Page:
Watch: A Slow-Motion Sneeze Looks A Lot Like Breathing Fire
To a mathematician, it's a violent explosion that shoots out missiles of hot, wet air, slamming a turbulent cloud of moisture into anybody or anything that crosses its path.
To the rest of us, it's a sneeze.
And Lydia Bourouiba has made a career out of studying it. Bourouiba, a mathematical physicist, leads a research group at the Massachusetts Institute of Technology that studies fluid dynamics. On Wednesday, her team published a slow-motion video of a sneeze in the New England Journal of Medicine.
It's mesmerizing. It's also important.
"Respiratory infectious diseases still remain the leading infectious diseases in the world," Bourouiba explains. Many of them hop from person to person in coughs and sneezes, or "violent emissions," as she calls them. If she can understand how a sneeze moves, she says, she can better understand how to prevent microbes from moving from a sick person or contaminated surface to somebody else.
But as the researchers watched videos of these mini-explosions, they quickly realized that a sneeze involves complicated physics.
"There's a whole range of droplet sizes in this cloud, and the cloud is made of hot and moist air," says Bourouiba. "And it's turbulent, so that means that it has swirls and eddies, and it's moving very fast." The conditions in the surrounding room — like airflow, moisture and temperature — can change how all those swirls and zigzags move, she says.
A lot of the sanitation measures we're all told to take to stay out of the way of someone else's sneeze are educated guesses at best, says Bourouiba. For example, people have assumed that standing a few feet away from a sick person would be enough to stay out of firing range. But Bourouiba and her colleagues found that the tiny droplets in a sneeze can, under certain conditions, travel across a room in just a few seconds. They can also hover in the air for many minutes.
"It's actually quite amazing that we can produce such a high-speed flow that contains all these ranges of sizes of droplets," Bourouiba says.
A sneeze is "quite a fantastic tool for clearance," she adds, "but also a fantastic tool to sustain the overall colonization of other bodies and other people with viruses and pathogens."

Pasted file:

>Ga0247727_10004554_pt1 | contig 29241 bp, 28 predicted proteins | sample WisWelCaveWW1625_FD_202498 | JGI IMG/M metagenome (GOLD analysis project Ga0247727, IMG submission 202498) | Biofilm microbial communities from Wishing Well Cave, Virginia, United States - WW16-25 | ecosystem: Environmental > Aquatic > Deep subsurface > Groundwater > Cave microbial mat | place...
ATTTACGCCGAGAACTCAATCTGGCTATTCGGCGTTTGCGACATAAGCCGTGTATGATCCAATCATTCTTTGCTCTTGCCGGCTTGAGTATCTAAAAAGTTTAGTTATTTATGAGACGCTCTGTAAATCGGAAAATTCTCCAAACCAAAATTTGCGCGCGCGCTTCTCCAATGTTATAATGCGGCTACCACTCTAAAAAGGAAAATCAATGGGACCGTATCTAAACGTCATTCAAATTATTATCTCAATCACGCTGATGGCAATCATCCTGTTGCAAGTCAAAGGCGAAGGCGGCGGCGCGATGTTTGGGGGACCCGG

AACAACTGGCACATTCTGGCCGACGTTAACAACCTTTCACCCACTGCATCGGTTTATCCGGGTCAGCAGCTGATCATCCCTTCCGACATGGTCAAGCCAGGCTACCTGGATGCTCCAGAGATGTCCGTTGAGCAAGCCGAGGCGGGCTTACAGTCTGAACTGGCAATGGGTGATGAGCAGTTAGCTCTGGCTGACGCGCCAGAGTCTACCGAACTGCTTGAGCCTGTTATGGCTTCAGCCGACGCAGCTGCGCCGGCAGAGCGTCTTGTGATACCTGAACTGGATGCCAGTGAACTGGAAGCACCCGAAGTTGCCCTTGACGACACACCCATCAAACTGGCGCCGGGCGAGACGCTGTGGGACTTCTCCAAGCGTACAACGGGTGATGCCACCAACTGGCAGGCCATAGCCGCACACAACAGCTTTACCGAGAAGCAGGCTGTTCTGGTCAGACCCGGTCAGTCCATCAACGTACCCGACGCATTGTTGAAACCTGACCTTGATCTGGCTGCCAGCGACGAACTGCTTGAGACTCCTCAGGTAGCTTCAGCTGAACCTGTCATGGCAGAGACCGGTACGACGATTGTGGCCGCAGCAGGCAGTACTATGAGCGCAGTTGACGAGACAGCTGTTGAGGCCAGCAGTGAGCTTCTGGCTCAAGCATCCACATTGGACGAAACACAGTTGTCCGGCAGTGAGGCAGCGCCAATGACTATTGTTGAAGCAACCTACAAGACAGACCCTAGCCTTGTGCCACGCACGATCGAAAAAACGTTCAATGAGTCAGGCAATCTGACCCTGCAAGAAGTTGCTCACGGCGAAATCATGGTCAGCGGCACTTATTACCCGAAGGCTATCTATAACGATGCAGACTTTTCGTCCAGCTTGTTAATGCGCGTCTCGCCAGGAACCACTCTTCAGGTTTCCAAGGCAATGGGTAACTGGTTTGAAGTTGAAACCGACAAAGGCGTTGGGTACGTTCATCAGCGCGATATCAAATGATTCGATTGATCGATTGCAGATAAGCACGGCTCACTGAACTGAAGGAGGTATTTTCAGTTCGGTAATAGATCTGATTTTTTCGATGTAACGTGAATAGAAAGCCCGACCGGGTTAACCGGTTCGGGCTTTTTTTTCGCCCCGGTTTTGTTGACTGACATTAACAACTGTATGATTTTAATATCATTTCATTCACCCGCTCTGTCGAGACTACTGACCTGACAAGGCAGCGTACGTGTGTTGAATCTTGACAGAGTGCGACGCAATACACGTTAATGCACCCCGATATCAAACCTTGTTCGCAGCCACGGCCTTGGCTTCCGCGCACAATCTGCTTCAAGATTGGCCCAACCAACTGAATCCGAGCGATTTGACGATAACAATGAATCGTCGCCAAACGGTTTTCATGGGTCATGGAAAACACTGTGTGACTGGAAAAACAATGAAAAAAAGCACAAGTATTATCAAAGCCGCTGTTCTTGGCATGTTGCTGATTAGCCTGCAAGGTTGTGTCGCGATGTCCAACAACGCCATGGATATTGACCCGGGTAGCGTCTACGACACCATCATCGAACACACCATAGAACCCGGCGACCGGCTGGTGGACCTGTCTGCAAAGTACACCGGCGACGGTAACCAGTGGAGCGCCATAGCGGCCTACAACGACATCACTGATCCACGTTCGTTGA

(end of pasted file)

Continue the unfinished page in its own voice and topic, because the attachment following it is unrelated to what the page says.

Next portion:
To map the path of a sneeze — and of any infectious particles it might contain — Bourouiba had to become an expert in high-speed photography. So far, her subjects have been healthy sneezers. But now, Bourouiba and her colleagues have started enlisting the help of volunteers who have symptoms of a cold or flu, inviting these sick folks to sneeze in a special room that has controlled moisture, airflow and temperature, as well as camera equipment.
The ultimate goal of this study, she says, is to understand in detail how sneezes travel in different conditions.
"So, for example, in a typical hospital room, with a given ambient temperature and moisture and a given airflow, what is the ultimate distribution of the position of these droplets and the pathogens they contain?" says Bourouiba. "And if we change the room and ventilation and different environmental conditions, how does that change?"
Armed with that information, the researchers hope to make risk maps for which parts of a room are likely to get contaminated by a sick person, or figure out how far away a visitor needs to stand from a patient to stay out of the line of fire. The information might also improve the design of ventilation systems to help prevent infected droplets from dispersing through a building.
As for Bourouiba's own technique for squelching the spread of a cold, she recommends sneezing into your elbow. What's the physics there? The elbow reduces the cloud's momentum, she says, limiting how far those virus-filled droplets will travel.
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